Controversial plans to close Manchester’s Library Walk between 10pm and 6am have been approved by the Planning Inspectorate
Although Manchester City Council won planning approval for the glass and steel structure in October 2012 - part of the wider overhaul of Manchester’s Grade II*-listed Town Hall Extension and Central Library - the authority never extinguished the original public right of way.
An inquiry into the plans has now ruled that Manchester City Council’s planning permission for the SimpsonHaugh and Partners’ intervention, which allowed the closure of the walkway at night, should stand.
The Planning Inspectorate called the hearing following hundreds of objections to the covered link between St Peter’s Square and Mount Street.
The objectors to the scheme included the Open Spaces Society, The Twentieth Century Society, Manchester Disabled People’s Access Group, the Manchester Modernist Society and Friends of Library Walk, and staff from both Manchester School of Architecture and Liverpool School of Architecture.
Manchester City Council welcomed the Inspectorate’s decision.
‘We are pleased that the planning inspector has found in our favour. We firmly believe that this link building transforms an underused - and sometimes abused - shortcut into a welcoming walkway and a clear and visible entrance connecting Central Library with the Town Hall extension in one integrated complex’, said a spokesperson for the council.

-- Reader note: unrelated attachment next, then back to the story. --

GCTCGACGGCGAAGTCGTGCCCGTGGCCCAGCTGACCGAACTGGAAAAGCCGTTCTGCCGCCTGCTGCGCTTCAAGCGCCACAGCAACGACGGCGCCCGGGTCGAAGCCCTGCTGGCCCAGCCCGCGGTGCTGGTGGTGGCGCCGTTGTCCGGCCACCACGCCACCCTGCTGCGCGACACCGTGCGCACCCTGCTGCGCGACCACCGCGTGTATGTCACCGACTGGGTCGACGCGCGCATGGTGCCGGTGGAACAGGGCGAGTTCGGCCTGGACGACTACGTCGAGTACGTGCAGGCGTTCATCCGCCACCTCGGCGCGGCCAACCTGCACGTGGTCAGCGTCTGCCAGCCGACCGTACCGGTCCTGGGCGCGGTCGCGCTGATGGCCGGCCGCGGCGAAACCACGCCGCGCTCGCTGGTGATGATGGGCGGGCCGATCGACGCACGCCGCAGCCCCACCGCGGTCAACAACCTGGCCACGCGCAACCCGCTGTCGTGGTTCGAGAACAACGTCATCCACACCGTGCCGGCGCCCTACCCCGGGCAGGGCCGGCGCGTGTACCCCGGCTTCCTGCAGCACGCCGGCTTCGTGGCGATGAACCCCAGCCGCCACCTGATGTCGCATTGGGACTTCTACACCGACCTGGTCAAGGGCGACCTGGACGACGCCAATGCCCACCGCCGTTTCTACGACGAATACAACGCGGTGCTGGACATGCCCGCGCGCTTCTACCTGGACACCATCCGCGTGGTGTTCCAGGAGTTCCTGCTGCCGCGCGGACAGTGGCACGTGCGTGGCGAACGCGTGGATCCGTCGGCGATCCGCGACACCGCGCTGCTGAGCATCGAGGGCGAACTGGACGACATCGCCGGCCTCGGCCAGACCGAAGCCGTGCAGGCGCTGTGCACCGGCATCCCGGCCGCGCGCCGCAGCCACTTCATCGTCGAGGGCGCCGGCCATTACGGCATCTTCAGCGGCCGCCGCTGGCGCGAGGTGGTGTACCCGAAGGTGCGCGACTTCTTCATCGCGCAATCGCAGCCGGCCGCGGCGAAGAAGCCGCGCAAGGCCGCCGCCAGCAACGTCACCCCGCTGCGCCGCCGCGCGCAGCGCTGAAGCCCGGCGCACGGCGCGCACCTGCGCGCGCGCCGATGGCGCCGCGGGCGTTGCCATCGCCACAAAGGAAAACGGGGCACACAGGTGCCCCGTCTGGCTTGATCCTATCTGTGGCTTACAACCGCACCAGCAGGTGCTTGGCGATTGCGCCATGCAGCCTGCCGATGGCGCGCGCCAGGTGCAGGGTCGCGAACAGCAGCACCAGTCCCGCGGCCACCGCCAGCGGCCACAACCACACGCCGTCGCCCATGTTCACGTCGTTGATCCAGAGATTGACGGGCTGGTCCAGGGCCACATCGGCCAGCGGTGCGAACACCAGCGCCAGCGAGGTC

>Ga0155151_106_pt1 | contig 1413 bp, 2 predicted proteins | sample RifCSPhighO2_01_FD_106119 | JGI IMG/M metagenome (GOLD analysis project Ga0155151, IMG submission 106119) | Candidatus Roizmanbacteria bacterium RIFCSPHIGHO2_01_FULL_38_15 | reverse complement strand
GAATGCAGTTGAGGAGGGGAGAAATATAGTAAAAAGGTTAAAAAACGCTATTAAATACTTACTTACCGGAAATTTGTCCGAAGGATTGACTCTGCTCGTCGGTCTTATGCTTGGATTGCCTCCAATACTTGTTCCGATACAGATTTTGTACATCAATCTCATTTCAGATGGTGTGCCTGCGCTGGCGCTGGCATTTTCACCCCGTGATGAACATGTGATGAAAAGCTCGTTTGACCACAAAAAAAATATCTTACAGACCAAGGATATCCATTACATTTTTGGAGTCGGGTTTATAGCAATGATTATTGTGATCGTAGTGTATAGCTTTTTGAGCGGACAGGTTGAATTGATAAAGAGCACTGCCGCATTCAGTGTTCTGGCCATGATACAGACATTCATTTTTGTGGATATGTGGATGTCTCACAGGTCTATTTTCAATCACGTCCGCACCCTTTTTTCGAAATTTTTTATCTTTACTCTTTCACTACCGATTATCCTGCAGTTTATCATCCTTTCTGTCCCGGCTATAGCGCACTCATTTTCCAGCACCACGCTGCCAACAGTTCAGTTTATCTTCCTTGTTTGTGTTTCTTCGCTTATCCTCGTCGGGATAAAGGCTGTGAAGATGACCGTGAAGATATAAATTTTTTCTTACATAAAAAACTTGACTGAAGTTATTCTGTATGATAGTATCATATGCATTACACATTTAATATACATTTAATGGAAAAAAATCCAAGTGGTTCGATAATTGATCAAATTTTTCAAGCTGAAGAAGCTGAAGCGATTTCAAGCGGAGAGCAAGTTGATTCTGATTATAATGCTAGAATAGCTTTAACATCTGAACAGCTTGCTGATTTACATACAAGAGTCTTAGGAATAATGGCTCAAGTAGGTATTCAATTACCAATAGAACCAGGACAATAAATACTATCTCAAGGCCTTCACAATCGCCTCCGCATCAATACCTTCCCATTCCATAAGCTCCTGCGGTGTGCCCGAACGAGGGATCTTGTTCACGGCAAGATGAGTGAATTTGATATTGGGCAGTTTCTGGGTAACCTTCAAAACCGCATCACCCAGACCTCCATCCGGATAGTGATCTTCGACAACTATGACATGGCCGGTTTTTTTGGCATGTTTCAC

A spokesperson for SimpsonHaugh and Partners added: ‘We are pleased that the issues relating to the stopping up order have now been resolved. The practice looks forward to the completion of the Library Walk link building, to the hoardings being removed, the link building being opened and Library Walk being reopened to the public in the near future.’
But campaign group Friends of Library Walk said it was ‘disappointed’ by the decision.
In a statement, the group, said: ‘We are also deeply concerned about the precedent it sets regarding the enclosure of public space. Manchester City Council granted itself planning permission and proceeded to build over a public right of way despite clear opposition from residents.
‘We have always felt their justifications for doing this were spurious, and it is frustrating The Planning Inspectorate were unable to give weight to many of the issues we raised. These included concerns over equality and access by Manchester Disabled Peoples Access Group. Experts in architecture and heritage including The Twentieth Century Society and Manchester Modernist Society provided testimony about the importance of the world class architectural merit of Library Walk.’
Local architect Emma Curtin, who works at the University of Liverpool and gave evidence at the inquiry, added: ‘Library Walk was the finest public space in Manchester. Your readers can make their own judgements about the new link building but losing the Right of Way through this special place is certainly detrimental to the city.
‘The inspector makes reference to the fact that public access will still be allowed to what remains of Library Walk, but this is not guaranteed. It is only protected by a planning condition which could be changed in the future, for example restricting the hours of use or preventing public access during commercial functions. Ultimately, we have lost the right to use this beautiful space.’